Vegetables still the heart of the frozen food industry
More than 50 years ago, Wallace McCain, a young Canadian, had a pioneering idea: McCain and his brother Harrison invested in the still relatively uncommon technology for frozen food and began immediately to produce frozen French fries.
“We used to think we could build a business that might make a million dollars,” McCain later said in looking back at his success as an entrepreneur. McCain died in May 2011 at age 81, leaving his wife Margaret and family a fortune estimated at AU$2.2b. The company he founded, and in which he most recently held more than one third of the shares, today employs approximately 20,000 people, produces frozen foods at more than 50 locations and generates an annual turnover equivalent to about AU$6.25b.
Today, frozen potatoes are still among the five biggest product groups in the German market for frozen foods. And in the European market as a whole, they are even bigger than frozen vegetables and hold the undisputed number one position in frozen foods. The trend is moving more towards potato specialities such as rosti, Pommes Macaire and croquettes, however.
The moment considered the real birth of frozen food came on 6 March 1930, when the first frozen food case was installed in a retail shop in the city of Springfield, Massachusetts in the USA.
American marine biologist Clarence Birdseye is credited with the invention of frozen food. While working in the arctic he observed the Inuit freezing fish to conserve it. He saw that the combination of ice, wind and low temperatures almost instantly froze just-caught fish and the fast freezing process prevented ice crystals from forming and ruining the cellular structure of the fish. He found that when the fish were cooked and eaten, they were scarcely different in taste and texture than they would have been if fresh.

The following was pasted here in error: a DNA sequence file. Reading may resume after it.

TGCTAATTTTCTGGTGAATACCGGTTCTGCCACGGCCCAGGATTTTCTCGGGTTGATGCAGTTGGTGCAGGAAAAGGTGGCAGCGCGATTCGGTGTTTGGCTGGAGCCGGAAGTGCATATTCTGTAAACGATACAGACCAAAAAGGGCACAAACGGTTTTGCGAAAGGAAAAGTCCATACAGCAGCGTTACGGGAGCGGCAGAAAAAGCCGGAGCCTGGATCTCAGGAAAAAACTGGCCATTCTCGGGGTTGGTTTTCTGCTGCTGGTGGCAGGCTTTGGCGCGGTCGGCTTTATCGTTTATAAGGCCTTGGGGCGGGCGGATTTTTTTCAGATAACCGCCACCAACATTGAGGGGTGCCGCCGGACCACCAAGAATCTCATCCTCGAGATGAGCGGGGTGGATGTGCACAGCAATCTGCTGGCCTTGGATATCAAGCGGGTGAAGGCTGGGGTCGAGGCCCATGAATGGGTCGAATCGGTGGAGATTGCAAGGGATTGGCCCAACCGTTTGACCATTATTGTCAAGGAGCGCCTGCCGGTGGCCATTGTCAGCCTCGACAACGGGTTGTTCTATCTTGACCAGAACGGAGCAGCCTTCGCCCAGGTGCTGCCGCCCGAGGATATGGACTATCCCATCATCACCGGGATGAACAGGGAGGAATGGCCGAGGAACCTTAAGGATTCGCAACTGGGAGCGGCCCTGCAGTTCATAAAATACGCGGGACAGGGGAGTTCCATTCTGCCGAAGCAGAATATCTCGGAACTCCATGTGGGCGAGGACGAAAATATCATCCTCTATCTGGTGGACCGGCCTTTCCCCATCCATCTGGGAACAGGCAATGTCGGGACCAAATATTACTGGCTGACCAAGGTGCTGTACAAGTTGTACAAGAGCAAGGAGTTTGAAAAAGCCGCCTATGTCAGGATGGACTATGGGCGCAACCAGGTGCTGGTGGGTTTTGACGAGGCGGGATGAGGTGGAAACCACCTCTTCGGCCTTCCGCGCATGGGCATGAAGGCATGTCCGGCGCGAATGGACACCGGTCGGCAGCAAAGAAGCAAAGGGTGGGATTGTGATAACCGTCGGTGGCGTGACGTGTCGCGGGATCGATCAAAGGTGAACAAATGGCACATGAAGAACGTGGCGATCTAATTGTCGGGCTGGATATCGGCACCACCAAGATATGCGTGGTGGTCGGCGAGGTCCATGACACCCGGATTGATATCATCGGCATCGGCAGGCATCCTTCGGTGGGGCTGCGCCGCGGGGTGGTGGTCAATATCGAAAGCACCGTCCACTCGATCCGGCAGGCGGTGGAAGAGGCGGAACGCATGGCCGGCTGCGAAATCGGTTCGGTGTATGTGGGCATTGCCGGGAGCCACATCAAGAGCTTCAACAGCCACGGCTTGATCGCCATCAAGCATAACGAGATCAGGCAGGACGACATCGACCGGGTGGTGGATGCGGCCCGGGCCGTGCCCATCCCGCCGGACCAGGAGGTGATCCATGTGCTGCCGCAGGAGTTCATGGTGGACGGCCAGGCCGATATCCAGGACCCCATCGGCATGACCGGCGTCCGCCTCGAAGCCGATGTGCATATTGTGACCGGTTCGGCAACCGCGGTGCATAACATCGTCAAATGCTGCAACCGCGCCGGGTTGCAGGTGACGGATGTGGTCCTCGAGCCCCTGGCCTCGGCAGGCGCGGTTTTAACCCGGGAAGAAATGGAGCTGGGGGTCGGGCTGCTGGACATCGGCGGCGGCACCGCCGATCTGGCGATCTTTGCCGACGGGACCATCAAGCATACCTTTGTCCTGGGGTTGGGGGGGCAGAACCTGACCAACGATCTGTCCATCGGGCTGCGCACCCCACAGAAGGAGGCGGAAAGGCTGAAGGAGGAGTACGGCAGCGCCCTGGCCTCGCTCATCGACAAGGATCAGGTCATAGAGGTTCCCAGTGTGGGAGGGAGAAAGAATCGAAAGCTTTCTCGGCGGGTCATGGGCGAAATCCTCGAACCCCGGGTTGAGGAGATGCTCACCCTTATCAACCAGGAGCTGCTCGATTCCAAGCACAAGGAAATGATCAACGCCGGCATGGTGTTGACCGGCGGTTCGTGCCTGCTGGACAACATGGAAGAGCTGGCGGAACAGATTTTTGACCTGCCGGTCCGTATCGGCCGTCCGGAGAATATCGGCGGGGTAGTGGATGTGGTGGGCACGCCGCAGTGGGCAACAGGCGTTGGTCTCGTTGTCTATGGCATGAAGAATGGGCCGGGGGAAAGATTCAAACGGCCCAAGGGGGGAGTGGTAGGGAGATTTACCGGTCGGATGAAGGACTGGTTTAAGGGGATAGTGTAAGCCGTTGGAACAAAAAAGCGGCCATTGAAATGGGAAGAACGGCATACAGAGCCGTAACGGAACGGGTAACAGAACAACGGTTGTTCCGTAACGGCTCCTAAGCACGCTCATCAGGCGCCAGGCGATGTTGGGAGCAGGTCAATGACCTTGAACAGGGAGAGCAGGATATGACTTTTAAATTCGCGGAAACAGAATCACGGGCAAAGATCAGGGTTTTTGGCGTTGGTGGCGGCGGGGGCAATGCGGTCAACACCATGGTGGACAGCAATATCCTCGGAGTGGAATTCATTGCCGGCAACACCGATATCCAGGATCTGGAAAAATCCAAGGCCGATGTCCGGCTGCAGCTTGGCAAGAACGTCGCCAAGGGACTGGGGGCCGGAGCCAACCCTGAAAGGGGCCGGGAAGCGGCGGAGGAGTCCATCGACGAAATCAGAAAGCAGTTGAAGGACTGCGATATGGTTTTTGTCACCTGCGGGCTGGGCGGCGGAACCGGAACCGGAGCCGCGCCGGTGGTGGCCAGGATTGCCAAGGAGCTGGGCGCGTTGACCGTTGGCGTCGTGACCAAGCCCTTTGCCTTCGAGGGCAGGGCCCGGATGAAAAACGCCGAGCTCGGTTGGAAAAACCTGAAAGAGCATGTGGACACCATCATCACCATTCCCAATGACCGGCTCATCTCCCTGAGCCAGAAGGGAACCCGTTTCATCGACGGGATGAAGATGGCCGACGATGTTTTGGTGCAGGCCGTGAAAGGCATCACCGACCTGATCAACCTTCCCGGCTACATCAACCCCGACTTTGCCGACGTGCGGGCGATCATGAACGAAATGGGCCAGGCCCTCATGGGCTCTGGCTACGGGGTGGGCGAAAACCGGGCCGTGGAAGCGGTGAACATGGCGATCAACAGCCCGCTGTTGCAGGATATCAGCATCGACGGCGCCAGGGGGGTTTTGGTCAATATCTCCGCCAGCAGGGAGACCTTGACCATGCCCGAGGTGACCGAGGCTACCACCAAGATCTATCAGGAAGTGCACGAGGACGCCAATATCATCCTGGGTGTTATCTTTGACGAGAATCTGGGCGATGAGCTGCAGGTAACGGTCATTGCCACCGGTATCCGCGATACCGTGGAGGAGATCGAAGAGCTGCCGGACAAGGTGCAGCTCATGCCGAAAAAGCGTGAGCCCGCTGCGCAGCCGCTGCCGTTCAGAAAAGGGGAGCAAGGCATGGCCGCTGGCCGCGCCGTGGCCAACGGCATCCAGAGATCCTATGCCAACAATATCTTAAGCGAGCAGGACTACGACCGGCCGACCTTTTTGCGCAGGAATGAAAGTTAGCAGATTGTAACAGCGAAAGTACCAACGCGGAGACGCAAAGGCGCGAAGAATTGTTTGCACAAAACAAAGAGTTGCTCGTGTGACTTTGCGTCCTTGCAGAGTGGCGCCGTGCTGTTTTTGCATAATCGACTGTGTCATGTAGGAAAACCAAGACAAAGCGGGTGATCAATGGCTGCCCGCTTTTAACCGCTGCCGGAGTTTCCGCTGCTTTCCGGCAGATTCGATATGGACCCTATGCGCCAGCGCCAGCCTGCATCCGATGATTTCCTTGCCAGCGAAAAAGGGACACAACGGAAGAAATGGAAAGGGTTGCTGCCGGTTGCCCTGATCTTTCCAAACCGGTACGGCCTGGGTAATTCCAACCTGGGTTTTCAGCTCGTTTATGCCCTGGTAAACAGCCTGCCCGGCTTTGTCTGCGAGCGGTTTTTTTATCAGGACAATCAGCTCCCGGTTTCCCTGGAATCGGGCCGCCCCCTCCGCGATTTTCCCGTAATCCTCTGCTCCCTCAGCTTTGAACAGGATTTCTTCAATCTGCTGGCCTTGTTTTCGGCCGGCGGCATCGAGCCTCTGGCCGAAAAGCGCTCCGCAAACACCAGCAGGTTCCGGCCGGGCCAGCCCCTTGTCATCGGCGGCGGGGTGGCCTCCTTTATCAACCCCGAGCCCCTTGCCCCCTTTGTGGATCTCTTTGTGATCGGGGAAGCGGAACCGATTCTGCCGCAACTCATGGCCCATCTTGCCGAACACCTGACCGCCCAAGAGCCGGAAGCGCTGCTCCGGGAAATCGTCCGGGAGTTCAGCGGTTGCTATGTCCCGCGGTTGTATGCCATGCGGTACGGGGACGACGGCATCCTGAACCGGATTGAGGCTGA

Birdseye went on to develop and patent a system that packed dressed fish, meat or vegetables into waxed-cardboard cartons, which were flash frozen under high pressure. Turning to the marketing of the frozen produce, Birdseye tested refrigerated grocery display cases in 1930, and entered a joint venture to manufacture them in 1934. In 1944, Birdseye’s company began leasing refrigerated boxcars to transport the frozen foods by rail nationwide, making national distribution a reality.
Quick frozen vegetables first became available in Australia amidst the food rationing of the war years. In 1949 vegetables were specially grown, processed and frozen in NSW for sale under the Birds Eye brand. Production later expanded to Tasmania.